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It was alarming to learn in December that multiple U.S. government agencies had experienced severe data breaches as a result of cyberattacks. But for those of us who weren’t directly involved in the matter, the alarm was somewhat abstract in nature. After all, it was large-scale, international in scope, and directed at multiple targets, including NATO, the European Union, private businesses, and US federal agencies. It was blamed on hackers who had the backing of a foreign government. Its damage was also measured primarily in terms of data theft and information security.
By contrast, the alarm raised by the cyberattack on the Bruce T. Haddock Water Treatment Plant in Oldsmar, Florida, in early February felt rather concrete. It hit closer to home, as it focused on a single target in a single town. It had the potential to affect human life directly, since it involved an attempt to increase the amount of sodium hydroxide – also known as lye, a caustic substance – in the public water supply to toxic levels. It occurred shortly before Tampa, the city next door, hosted the Super Bowl, an event sure to put the area in the spotlight. And it has not been traced back to any particular source.
These two incidents also differed with respect to the methods used by hackers. The cyberattacks on U.S. government agencies involved supply chain attacks on Microsoft cloud computing services and on SolarWinds’ Orion network management software, as well as the exploitation of vulnerabilities in VMware Access and VMware Identity Manager, which manage identity and access to information technology (IT) networks. By contrast, the cyberattack on the Oldsmar facility compromised TeamViewer software, which allowed remote access to the water treatment plant’s operational technology (OT) systems.
Nevertheless, there may be a common thread connecting the two incidents – namely, lengthy exposure to malicious actors.
The data breaches experienced by U.S. federal agencies appear to have stemmed from intrusions that occurred over a period of many months. They may date back to March 2020, when malicious code was inserted into Orion, which uses centralized monitoring to check for problems within IT networks. The amount of time that passed before detection allowed the perpetrators to conduct a cyberespionage campaign that Ben Buchanan, the director of the CyberAI Project at Georgetown University’s Center for Security and Emerging Technology (CSET), described as “impressive, surprising, and alarming” in scope.
It is not yet known how long the party responsible for the incident in Florida had access to the Oldsmar water treatment plant. However, Marina Krotofil, a researcher who has developed cybersecurity roadmaps for major companies such as A.P. Moeller/Maersk, ABB, and Honeywell, said at a recent conference that successful attacks were often the result of hackers gaining prolonged access to production environments and pieces of equipment. Accordingly, she said, it’s crucial for utilities and other infrastructure providers to use secure remote access solutions. Doing so limits attack scenarios by denying hackers the ability to interact with OT networks, she said.
Krotofil also recommended that infrastructure operators make a point of ensuring that they can observe every part of their own OT networks. She explained this recommendation by noting that comprehensive visibility makes it possible to determine exactly what devices and systems can be damaged – and exactly how they can be damaged.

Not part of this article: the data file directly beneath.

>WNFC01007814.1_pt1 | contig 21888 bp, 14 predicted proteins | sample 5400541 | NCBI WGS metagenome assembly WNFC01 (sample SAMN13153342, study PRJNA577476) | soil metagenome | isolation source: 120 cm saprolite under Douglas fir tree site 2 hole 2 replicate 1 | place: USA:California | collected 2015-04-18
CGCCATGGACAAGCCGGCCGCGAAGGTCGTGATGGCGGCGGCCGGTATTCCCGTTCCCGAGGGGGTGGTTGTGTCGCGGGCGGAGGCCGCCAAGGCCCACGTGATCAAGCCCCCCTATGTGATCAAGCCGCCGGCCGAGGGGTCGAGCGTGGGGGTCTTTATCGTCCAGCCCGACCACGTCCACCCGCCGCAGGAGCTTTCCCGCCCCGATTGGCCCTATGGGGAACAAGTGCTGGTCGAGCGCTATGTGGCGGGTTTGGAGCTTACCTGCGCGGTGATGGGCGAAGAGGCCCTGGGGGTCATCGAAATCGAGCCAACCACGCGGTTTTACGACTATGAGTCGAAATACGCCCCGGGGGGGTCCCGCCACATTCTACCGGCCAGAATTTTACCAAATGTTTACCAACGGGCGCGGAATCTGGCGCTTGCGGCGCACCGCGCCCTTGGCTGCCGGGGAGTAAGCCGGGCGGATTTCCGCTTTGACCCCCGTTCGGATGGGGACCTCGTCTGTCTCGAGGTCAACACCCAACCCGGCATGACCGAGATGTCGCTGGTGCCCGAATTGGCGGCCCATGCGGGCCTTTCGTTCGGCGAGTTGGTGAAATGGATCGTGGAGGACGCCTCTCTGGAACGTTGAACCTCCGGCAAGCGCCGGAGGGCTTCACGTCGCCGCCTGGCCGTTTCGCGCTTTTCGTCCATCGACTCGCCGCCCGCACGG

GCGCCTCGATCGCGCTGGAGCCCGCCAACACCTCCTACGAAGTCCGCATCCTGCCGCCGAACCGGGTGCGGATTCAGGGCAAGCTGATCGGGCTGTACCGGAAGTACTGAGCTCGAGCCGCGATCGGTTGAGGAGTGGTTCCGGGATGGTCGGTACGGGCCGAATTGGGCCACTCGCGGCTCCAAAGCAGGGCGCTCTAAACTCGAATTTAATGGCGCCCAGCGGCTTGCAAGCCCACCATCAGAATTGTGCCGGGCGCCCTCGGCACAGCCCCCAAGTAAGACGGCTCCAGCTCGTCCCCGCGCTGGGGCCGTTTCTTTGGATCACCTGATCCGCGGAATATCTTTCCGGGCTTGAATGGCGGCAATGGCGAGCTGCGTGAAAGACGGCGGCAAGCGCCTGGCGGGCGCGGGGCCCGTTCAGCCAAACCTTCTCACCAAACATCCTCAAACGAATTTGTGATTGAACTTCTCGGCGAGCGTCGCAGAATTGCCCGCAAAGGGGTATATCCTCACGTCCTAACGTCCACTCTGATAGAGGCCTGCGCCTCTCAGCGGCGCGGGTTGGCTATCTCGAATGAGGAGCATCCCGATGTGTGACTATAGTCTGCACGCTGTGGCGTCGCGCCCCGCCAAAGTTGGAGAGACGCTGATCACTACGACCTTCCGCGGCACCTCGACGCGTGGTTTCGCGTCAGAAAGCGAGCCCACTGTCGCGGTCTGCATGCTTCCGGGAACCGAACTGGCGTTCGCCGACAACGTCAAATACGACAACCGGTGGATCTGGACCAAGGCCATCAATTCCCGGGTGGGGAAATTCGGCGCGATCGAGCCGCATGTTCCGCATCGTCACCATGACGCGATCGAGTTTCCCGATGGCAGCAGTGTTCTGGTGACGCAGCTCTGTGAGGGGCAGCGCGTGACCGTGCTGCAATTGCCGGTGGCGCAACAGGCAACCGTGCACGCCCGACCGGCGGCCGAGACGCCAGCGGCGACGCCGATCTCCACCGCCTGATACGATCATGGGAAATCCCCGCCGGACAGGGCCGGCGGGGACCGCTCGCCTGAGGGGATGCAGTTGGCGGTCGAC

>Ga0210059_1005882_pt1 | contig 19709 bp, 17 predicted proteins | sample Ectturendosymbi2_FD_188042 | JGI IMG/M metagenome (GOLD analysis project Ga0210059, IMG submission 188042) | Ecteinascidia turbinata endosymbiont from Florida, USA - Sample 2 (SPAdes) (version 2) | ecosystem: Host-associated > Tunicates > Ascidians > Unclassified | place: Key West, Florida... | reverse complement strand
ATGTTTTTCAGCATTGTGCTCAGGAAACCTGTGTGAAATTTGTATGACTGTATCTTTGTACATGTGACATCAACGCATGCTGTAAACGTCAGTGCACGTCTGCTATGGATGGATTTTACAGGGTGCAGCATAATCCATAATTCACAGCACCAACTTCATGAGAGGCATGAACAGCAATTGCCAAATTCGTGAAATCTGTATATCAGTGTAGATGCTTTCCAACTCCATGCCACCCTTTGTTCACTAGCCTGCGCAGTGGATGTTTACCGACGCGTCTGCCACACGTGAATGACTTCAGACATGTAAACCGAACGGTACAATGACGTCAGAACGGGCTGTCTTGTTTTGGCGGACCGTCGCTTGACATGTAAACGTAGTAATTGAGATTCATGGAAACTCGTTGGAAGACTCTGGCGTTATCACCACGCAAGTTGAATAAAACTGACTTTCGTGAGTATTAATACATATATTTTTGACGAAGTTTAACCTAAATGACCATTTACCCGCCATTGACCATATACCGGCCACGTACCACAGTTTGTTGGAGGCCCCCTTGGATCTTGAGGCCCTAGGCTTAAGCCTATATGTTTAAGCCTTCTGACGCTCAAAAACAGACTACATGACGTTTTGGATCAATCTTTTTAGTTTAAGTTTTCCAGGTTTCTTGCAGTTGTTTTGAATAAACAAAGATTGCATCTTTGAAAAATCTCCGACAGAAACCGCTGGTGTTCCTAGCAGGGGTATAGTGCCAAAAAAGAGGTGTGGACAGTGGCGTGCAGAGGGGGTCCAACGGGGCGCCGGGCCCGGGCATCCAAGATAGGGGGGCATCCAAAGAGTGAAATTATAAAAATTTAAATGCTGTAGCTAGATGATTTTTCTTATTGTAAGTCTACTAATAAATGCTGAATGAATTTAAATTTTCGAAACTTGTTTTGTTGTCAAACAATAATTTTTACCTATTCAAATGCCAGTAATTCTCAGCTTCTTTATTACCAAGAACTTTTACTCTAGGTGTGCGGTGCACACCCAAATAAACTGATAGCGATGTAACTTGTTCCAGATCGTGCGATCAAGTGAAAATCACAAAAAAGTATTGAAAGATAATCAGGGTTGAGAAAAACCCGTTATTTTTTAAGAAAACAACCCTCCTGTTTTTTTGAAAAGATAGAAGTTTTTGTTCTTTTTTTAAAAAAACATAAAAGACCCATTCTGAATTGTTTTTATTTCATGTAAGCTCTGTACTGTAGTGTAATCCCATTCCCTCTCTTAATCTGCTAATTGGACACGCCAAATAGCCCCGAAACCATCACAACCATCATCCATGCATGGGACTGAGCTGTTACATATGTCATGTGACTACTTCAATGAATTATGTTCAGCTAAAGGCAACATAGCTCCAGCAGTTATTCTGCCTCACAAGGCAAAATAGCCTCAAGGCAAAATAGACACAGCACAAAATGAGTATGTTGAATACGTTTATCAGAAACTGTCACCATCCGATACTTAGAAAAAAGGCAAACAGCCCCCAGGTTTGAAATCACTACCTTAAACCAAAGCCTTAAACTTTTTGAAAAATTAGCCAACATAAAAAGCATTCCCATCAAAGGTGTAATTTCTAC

At Garland Technology, we 100% agree. Network visibility is crucial because you can’t secure what you can’t see. Also, it’s a fundamental best practice in the cybersecurity arena to develop and maintain a system inventory of all your networked devices and all your industrial control systems (ICS) – and the links between them. With that inventory in hand, you’ll be able to determine what facilities are connected to the network and who is active on the network. You’ll also be able to make decisions faster because you’ll have the full picture of that information.
We therefore recommend that you make visibility a priority when adopting cybersecurity solutions and developing cybersecurity policies. To do that, you’ll need to implement fundamental best practices in visibility architecture by addressing blind spots in your OT networks. More specifically, you’ll need to eliminate those blind spots so that your ICS security tools can detect threats and anomalies and conduct continuous monitoring. Furthermore, eliminating blind spots is only possible if your tools can carry out complete analyses of packet data visibility. To do so, you’ll need to deploy network TAPs, air-gapped virtual TAPs, and data diodes with your security and infrastructure strategy.
And if you’re not sure about the value to be gained from continuous monitoring, please think again. As we noted above, prolonged exposure to malicious actors appears to have contributed to the cyberattack on U.S. government agencies and may also have done so in the case of the Oldsmar water treatment plant. Real-time monitoring capabilities are also important, as they allow you to detect all kinds of adverse events – including but not limited to malware, malfunctioning devices, and neglected firmware updates – as they happen.
Looking to add visibility to your OT environment, but not sure where to start? Join us for a brief network Design-IT consultation or demo. No obligation - it’s what we love to do.
Harry is Garland's Director of Federal Operations. With over 30 years of experience in sales, marketing, and channels, Harry brings a wealth of knowledge and expertise working in the Federal space to Garland Technology.